On a crisp fall morning in Arizona, the Salt River runs silently above Mesa's Granite Reef dam, past banks dotted with cottonwoods and willows. Birds flutter in the branches. Three wild horses munch on what's left of late-summer grasses.
The bucolic scene is interrupted intermittently by the thrum of a gas-powered auger and people's voices. Working with the Tonto National Forest and a Northern Arizona University revegetation program, this group will spend the next two weeks tucking some 2,500 coyote willow seedlings in the auger's two-foot deep holes, replanting a swath of land burned in the 2017 Cactus Fire.
The team, a kind of modern-day Civilian Conservation Corps, isn't just focused on revegetating burn areas in Arizona. The team is part of Natural Restorations, an Arizona-based support group for military veterans, which gets them out into nature to bond, decompress and accomplish the restoration of Arizona's natural lands. In addition to revegetation, the group also cleans up trash and removes graffiti from the state's wilderness areas.
"I enjoy the work," says one team member, an Air Force veteran who had been deployed to Afghanistan. "It helps me to be around people who understand my experience."
Adds another, an Army vet who also served in Afghanistan: "As a wounded combat veteran, it's hard to transition back into civilian life. Working with this group helps me lead by example and gives me a sense of accomplishment."
Natural Restorations' origins
Natural Restorations began as a passion project in 2015 by Queen Creek residents Nicole and Justin Corey, both outdoor enthusiasts. The impetus was Justin's best friend, Derek, an Army ranger who was struggling to return to civilian life after several tours of duty in the Middle East.
"Justin took Derek out camping to try to get his mind off things," Nicole explains. "They talked about life plans, with Justin wanting to do something with restoring outdoor recreation sites, and Derek just focusing on a return to the military."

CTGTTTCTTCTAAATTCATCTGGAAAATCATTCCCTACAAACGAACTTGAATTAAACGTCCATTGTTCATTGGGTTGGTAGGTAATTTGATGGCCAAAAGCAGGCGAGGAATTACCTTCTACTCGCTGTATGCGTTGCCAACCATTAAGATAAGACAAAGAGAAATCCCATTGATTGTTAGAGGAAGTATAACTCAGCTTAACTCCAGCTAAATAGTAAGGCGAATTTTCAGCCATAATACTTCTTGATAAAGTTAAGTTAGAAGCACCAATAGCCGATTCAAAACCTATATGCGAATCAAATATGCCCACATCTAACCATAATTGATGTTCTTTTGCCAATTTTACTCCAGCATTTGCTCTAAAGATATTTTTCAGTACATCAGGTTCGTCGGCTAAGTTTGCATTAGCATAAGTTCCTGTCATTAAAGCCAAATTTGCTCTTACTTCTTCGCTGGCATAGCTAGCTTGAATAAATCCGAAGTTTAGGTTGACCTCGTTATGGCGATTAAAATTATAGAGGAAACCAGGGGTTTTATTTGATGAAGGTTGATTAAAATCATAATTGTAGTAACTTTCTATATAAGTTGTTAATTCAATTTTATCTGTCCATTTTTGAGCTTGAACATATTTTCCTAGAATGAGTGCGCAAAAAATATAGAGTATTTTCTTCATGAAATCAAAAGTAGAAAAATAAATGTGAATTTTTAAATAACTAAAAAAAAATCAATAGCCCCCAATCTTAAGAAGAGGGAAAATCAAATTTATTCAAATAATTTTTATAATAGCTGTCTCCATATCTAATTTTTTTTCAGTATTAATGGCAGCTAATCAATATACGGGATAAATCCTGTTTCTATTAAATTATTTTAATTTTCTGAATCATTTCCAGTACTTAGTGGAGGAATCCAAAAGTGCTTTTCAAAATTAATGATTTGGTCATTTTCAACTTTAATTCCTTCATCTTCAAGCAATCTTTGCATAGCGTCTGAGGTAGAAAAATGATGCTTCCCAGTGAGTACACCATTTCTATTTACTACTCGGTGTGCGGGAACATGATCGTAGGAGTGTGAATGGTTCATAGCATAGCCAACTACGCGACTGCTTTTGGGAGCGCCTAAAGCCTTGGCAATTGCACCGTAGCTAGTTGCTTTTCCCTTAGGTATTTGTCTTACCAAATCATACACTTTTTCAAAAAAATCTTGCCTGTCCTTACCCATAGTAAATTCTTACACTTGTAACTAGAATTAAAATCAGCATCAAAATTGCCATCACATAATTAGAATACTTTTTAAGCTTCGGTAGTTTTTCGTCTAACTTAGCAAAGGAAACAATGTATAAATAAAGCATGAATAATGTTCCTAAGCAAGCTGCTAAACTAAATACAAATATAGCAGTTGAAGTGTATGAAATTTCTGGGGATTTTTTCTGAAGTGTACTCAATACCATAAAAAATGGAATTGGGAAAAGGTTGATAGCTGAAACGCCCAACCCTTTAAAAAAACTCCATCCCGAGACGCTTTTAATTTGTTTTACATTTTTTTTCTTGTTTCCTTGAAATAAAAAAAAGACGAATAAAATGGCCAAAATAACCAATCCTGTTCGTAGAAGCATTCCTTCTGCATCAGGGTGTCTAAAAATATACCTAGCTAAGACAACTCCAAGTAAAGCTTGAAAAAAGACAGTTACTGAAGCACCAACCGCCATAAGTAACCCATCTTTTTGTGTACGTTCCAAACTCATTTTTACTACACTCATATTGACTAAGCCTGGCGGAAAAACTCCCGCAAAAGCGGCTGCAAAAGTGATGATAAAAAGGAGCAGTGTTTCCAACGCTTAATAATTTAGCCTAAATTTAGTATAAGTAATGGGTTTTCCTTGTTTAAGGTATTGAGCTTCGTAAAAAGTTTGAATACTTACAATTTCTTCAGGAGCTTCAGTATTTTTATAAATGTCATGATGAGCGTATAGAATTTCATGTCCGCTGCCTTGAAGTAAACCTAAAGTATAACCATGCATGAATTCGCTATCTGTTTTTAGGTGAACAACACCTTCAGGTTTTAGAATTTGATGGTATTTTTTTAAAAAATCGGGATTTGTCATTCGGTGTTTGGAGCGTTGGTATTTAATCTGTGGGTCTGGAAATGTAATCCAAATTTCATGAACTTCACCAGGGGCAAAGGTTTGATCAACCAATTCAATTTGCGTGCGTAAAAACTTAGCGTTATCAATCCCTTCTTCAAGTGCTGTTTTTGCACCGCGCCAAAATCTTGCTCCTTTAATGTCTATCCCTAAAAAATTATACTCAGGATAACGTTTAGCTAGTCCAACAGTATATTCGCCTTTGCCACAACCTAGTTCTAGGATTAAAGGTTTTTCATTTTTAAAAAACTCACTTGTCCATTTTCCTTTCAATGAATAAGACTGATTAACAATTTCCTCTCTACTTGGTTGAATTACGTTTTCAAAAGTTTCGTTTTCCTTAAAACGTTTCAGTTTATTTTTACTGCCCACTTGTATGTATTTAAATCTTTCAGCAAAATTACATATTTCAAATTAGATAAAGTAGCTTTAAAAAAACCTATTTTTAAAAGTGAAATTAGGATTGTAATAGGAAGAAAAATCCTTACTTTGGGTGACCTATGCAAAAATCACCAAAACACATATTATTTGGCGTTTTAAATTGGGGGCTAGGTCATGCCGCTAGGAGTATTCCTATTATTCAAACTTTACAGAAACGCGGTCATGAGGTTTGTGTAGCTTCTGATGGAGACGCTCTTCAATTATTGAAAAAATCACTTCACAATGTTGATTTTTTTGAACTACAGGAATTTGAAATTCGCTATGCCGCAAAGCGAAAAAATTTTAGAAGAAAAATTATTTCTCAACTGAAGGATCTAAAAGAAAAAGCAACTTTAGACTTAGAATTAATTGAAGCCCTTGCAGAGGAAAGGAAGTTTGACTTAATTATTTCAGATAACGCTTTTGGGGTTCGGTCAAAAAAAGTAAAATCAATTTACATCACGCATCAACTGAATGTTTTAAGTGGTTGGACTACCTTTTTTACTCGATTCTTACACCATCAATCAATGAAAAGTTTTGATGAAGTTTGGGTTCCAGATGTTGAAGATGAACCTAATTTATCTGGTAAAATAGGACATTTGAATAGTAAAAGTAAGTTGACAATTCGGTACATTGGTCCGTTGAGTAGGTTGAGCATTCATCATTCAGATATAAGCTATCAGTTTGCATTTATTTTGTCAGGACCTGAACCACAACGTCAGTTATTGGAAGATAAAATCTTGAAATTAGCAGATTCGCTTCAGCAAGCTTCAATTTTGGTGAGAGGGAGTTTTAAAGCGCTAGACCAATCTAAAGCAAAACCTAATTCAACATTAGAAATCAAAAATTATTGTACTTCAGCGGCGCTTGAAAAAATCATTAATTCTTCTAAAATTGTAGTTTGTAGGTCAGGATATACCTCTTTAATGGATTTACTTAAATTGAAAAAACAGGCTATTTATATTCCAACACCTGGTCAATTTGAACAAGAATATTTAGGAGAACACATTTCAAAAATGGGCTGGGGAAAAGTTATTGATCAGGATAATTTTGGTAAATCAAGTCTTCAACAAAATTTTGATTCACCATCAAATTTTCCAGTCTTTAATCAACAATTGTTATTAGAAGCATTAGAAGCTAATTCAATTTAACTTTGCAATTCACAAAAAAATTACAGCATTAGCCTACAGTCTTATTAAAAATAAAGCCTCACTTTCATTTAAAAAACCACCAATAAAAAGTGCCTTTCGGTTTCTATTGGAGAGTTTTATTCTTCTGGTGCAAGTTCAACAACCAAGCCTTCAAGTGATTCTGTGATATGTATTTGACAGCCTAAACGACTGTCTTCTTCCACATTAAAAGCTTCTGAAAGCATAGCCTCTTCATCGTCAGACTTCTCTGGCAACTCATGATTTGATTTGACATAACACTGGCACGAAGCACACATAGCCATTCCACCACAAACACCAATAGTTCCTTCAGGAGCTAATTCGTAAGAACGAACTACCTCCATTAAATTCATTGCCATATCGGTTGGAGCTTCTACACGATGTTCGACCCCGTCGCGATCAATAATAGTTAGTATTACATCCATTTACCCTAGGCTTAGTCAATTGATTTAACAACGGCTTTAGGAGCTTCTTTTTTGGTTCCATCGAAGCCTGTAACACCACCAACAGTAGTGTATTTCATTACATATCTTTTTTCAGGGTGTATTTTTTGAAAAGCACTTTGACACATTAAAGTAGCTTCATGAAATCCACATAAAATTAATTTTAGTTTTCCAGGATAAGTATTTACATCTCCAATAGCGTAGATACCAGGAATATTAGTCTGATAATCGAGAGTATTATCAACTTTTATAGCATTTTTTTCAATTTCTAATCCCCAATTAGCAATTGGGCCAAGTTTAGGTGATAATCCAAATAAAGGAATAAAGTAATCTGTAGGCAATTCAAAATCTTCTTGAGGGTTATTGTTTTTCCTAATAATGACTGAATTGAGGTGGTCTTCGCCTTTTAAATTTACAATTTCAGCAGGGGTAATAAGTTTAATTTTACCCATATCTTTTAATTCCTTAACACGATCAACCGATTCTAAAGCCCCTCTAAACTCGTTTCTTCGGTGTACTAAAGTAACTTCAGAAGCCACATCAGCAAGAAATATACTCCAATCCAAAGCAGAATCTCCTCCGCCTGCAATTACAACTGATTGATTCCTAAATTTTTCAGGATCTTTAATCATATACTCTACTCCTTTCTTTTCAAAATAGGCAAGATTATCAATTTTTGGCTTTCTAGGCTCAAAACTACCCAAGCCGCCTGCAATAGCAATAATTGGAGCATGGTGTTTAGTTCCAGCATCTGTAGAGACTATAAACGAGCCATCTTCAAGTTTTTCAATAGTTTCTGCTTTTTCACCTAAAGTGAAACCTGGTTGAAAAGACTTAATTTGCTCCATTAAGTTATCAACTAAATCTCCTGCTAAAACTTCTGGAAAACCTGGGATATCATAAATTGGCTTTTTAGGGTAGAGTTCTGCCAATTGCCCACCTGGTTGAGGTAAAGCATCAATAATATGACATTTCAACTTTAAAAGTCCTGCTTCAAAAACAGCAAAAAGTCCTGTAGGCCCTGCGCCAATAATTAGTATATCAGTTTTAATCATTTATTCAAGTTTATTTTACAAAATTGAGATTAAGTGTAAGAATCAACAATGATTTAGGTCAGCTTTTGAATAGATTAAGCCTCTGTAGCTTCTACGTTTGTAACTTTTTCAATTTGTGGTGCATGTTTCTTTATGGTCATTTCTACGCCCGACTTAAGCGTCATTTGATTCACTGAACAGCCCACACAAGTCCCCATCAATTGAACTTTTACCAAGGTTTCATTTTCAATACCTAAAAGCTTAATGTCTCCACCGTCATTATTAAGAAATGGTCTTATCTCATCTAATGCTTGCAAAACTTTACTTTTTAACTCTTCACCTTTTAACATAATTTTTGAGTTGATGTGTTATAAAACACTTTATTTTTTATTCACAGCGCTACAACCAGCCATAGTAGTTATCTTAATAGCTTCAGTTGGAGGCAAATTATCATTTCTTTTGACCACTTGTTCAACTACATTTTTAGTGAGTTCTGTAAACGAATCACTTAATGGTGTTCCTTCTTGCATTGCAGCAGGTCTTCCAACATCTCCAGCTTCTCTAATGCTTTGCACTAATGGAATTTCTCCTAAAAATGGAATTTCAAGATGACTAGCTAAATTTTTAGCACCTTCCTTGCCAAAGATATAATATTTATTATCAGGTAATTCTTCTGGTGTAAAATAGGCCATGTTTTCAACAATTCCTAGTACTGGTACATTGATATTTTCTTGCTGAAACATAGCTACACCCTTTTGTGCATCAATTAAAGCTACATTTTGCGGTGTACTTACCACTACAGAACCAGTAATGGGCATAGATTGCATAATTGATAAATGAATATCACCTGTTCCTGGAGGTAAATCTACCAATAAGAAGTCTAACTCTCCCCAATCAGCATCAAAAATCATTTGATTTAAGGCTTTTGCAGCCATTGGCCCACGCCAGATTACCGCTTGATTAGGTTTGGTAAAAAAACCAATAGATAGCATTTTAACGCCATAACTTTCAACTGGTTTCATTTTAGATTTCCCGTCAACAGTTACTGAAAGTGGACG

When a storm blew through their campsite, the two friends helped clean up the trash and debris in the aftermath.
“Derek told Justin that the work made him stop thinking about the war,” Nicole recalls, "and Justin had a light-bulb moment about starting Natural Restorations to help veterans—and to make a meaningful difference on public lands."
Over the years, Natural Restorations has put together a team that has included up to 15 veterans, paid to do contract work on recreation and wilderness sites all over Arizona. The nonprofit is funded by grants, as well as corporate and individual donations.
"We get our projects through land-management agencies," says Nicole, "and also get tips from hikers and other recreation groups."
All the cleanup and restoration work is done with permission from the various land agencies and vetted by specialists, such as archaeologists and biologists. Some of the work is not without humor, Nicole points out.
"We found a long-abandoned tent in Flagstaff that was decked out with a fancy chandelier and an elaborate shelving system. Near Florence, we kept finding graffiti from one girl, declaring her love every time she got a new boyfriend—and there were many."
Enlisting the community to volunteer
While the team of veterans does most of the work throughout the year, the organization also hosts volunteer events, like cleanups of OHV areas on the Tonto National Forest and several Lower Salt River recreation sites.
Scores—sometimes hundreds—of volunteers, young and old, show up for the day’s work.
To make things more fun, Nicole and Justin have added plogging (a combination of picking up trash and exercising) to some of the volunteer events, asking fitness instructor Sarah Williams from Desert Paddleboards to lead the group in lunges, squats and tricep dips while filling up bags with garbage.
Restoring Arizona's lands and building bonds
With the dedicated team and the help of volunteers, the group's efforts are visible. More than 1 million pounds of trash have been removed from outdoor recreation sites across the state, says Nicole, along with 36,000 square feet of graffiti removed from rocks and boulders, and close to 900 tires removed and recycled.
But perhaps the most important result for Natural Restorations is the lifelong sense of stewardship for the land formed among the veterans on the team, and the bonds they've created while working together in nature.
"These guys become friends," Nicole observes. "They have so many shared experiences and they understand each other. The saplings we planted today will grow to be mature trees in a few years. Our veteran team members can come back to this site with their families and say, 'I did that.'"
Join an Event
Natural Restorations hosts year-round cleanup events around the state. To learn more, or to sign up for a volunteer event, visit naturalrestorations.org.